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Don’t live for lasts

| Monday, December 6, 2021

I’ve been thinking a lot about lasts lately. So have my friends. As a senior, it’s pretty natural to be at least a little preoccupied by endings — they’re everywhere. Last football games as students, last fall semester, last Christmastime on campus, last day of classes, even. I think the fall-to-winter switch lends itself to lasts as well, the subtle fading of the year helping me to wax always nostalgic about comings and goings and change. But the other thing I’ve noticed is how different everyone’s approach to lasts is. Some people are hyper conscious of lasts, trying to remember, document and make the most of every moment. One of my friends in particular finds the focus on lasts annoying — their argument is that if you are too focused on the fact of the “last” in the moment, what kind of memories are you making anyway? For others the lasts go relatively unmarked, just one more moment in the stream of life in a typically busy and bustling semester.

It’s a question I’ve asked myself a lot, in light of my awareness of certain endings: What way is the best to react to lasts? I’m not big on change and tend to invest a lot emotionally in specific times and places, and even the look, feel or smell of those places in particular moments — my childhood room, a particular triangle of trees on campus, one specific springtime viewing of the 2005 “Pride and Prejudice” — inextricably tying them to my memories, cherished for their emotional value in my life narrative. In particular, I remember the Christmas of my senior year of high school. I’m the oldest in my family and the whole holiday I was so, so, so aware of it being my last Christmas — our last Christmas — at home before I was much more absent from my family’s day-to-day life. I moped around thinking about how we were never going to have Christmas like this again — very bleak and dramatic of me, being all of 17 and worried about the insurmountability of the passage of time (big sigh for effect) and the way we can never reclaim the past. Looking back at that Christmas now, it’s no wonder that the moping is what I remember most. Not the time I spent with my family, or the annual screening of our favorite three Christmas movies (because no other Christmas movies exist, right?), though I do remember those moments too. Instead, it’s the emotional turmoil of being acutely aware of this sort of created last Christmas that really stands out, leaving its imprint on those memories. And now, at Christmastime four years later, with a different graduation and set of life changes looming, just a little, I’m on the verge of falling down that lightly ridiculously fatalistic emotional rabbit hole once again, despite knowing that every Christmas since leaving for college has been just as merry and bright as those that came before.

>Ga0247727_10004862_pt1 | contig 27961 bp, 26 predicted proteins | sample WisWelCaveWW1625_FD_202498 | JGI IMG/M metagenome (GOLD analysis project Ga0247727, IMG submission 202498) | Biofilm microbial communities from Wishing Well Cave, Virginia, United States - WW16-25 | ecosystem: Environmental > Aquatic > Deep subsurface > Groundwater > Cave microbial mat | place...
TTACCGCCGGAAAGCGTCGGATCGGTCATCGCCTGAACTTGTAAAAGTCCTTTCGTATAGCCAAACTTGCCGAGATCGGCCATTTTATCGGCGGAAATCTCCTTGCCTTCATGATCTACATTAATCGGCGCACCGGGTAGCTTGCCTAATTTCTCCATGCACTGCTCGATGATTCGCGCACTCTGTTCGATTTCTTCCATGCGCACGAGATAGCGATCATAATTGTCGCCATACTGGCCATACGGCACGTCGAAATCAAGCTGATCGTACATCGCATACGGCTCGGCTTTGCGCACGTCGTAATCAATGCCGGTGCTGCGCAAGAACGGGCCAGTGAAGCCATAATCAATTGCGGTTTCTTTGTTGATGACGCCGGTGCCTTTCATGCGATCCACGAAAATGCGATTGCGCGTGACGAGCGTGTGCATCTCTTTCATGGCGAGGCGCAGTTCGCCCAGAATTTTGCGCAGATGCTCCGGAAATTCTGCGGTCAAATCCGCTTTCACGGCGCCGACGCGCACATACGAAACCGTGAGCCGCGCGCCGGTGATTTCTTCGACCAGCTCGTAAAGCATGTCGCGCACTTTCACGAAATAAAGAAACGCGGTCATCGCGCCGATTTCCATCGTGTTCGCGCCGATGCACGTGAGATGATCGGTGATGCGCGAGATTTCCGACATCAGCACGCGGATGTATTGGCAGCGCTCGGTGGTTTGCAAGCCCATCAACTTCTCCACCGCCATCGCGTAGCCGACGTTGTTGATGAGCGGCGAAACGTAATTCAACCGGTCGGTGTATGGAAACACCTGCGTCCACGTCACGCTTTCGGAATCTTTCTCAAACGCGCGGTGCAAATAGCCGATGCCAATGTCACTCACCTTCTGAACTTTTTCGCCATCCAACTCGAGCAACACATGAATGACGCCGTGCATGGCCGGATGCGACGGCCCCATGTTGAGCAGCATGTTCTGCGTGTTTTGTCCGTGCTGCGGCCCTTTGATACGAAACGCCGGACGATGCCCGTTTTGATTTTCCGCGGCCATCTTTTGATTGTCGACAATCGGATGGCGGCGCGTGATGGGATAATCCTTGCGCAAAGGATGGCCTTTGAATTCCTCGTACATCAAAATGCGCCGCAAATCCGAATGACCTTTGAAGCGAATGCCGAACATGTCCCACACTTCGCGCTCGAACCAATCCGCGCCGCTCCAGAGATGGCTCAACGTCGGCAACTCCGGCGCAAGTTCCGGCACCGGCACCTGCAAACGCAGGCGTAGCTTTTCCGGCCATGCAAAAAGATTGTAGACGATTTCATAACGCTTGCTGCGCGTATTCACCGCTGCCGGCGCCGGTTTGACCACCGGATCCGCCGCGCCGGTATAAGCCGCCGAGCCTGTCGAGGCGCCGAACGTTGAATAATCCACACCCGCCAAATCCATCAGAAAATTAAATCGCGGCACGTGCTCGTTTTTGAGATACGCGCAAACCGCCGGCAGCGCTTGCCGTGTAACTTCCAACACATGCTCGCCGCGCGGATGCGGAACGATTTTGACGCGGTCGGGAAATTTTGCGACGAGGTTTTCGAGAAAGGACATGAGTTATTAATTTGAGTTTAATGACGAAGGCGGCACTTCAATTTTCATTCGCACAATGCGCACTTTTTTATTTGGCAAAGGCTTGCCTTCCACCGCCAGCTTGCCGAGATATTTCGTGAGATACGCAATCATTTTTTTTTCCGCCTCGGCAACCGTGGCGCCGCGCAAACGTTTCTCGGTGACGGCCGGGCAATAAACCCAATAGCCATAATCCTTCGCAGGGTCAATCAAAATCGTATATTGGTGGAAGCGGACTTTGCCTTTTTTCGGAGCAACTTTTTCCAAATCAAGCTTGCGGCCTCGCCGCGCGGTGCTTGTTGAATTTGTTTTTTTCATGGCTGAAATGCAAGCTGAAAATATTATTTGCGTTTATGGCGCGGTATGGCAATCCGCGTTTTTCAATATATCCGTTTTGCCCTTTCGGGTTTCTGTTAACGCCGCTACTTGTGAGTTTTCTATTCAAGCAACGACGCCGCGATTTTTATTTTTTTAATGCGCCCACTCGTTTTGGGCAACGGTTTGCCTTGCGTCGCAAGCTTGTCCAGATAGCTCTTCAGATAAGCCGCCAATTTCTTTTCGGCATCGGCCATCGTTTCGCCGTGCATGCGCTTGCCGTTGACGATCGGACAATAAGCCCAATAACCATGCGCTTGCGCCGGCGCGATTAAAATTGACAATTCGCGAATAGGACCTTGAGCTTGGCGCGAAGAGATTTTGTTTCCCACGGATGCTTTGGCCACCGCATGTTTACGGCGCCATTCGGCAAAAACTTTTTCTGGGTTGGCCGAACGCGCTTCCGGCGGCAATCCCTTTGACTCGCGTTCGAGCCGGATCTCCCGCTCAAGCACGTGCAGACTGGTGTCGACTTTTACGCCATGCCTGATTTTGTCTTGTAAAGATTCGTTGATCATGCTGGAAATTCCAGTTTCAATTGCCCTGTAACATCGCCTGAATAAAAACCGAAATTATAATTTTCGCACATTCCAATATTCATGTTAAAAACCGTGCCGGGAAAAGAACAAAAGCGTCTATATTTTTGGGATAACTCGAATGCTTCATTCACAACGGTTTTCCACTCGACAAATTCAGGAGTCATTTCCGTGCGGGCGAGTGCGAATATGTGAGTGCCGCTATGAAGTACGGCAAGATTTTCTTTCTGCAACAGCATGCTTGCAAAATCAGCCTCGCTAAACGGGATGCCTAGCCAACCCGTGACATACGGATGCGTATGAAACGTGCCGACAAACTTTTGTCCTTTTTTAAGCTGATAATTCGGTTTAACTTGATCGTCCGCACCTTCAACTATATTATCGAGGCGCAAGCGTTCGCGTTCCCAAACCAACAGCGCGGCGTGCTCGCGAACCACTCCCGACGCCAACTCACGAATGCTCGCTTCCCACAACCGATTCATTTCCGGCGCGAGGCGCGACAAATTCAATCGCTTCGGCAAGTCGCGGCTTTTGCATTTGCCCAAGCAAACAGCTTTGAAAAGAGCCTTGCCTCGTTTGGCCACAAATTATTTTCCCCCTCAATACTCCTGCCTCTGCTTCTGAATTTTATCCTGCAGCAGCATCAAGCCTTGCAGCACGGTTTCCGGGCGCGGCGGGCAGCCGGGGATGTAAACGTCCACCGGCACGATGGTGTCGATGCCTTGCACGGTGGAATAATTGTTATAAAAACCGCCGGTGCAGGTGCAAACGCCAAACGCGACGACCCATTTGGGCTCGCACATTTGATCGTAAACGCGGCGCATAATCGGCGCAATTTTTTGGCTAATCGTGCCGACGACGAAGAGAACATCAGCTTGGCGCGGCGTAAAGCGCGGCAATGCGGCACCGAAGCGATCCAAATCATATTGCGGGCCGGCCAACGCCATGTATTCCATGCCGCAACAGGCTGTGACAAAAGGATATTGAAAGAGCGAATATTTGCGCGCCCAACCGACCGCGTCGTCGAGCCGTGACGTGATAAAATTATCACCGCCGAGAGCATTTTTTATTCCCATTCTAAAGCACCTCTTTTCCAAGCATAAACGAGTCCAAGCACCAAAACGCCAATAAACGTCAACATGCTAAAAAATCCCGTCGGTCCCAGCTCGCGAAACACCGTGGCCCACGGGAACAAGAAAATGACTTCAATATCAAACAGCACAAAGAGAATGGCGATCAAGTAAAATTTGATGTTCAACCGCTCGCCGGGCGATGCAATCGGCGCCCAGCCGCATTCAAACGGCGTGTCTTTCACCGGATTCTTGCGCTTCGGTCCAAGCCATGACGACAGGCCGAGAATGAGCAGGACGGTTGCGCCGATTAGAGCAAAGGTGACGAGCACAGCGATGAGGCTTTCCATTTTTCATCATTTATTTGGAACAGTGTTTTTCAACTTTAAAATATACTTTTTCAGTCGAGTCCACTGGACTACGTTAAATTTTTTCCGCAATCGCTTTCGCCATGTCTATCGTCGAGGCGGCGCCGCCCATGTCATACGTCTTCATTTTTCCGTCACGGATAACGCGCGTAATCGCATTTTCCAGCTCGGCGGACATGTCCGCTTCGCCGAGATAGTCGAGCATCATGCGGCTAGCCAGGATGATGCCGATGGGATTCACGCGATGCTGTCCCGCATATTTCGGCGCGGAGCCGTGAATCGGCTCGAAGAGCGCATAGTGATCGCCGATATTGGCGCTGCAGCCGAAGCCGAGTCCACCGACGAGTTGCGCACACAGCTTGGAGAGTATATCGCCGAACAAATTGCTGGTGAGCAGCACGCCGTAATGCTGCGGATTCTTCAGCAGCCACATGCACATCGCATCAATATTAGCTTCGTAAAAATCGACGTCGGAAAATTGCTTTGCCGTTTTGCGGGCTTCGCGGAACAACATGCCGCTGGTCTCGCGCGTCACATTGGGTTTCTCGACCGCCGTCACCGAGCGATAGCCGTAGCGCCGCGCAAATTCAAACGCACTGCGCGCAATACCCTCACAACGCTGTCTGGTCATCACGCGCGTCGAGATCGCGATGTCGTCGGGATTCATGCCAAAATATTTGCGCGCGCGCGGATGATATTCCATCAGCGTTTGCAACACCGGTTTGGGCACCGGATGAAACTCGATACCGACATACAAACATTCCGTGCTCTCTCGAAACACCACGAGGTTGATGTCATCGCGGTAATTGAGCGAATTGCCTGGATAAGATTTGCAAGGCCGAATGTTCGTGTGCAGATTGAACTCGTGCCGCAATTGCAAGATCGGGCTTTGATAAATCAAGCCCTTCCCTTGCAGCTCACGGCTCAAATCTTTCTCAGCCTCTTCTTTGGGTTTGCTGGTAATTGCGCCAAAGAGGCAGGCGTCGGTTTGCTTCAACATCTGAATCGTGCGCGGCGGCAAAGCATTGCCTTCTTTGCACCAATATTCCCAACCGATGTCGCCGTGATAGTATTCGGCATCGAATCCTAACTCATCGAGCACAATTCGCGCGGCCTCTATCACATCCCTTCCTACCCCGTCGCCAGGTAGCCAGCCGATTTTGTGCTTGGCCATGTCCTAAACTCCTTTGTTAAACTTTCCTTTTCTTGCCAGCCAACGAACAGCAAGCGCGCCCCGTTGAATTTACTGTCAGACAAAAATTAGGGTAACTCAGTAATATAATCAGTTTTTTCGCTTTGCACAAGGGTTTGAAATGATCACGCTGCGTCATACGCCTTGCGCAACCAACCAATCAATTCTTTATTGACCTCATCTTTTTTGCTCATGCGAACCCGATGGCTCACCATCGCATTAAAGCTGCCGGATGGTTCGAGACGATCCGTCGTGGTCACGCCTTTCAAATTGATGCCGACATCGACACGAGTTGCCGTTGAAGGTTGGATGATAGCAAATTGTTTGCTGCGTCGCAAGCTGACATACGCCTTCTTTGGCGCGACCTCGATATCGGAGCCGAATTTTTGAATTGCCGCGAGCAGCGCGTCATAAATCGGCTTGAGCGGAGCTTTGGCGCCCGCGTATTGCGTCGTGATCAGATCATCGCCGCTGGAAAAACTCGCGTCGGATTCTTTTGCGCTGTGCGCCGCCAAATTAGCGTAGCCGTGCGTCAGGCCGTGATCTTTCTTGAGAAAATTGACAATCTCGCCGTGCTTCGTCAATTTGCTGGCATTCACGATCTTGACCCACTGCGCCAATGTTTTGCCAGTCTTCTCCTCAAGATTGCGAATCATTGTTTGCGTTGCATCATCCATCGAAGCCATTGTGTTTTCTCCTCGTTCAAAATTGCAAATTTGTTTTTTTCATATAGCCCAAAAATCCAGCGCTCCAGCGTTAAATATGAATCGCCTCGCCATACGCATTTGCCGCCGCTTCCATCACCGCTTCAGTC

So what’s the solution? How do I keep from making every moment about what that moment stands for, rather than living in the moment itself? Everyone talks about presentness, that you want to be present in the moment.  But what is that really? What is presentness? How is it achieved or defined? What does it feel like in the moment? Does an active striving for or awareness of presentness pull you out of the present moment such that you are no longer “present”? These are the sort of circles my mind runs around in, and I don’t have any answers (if anyone has advice, send it my way). If anything, perhaps this is just a little reminder to myself to be aware that maybe living for the feeling of the past, or wanting to make the past in the present moment isn’t the best philosophy, and makes for mopey Christmas memories.  

So yes, as a sort of fittingly irresolute resolution, the senior facing the end of her last-first-semester is preoccupied with endings. How cliche: It’s been done and done and redone and there will be many other columns, from other writers, in this reflective vein throughout the year — have no fear.  We all tend to be conscious of at least the big lasts and the way they make us reevaluate our own status quo. And I’m not trying to be bleak, dramatic 17-year-old me either, because I realize endings bring growth and the chance for new beginnings. For me at least, this column maybe gives me a little space to figure out how to acknowledge lasts and endings, to give them their proper moments, without letting the sense of last take over, giving them too much power. And with that in mind, I’m looking forward to this Christmas for the last that is, and for the time it will give me with my family, last or not.

You can contact Abby at [email protected]

The views expressed in this column are those of the author and not necessarily those of The Observer.

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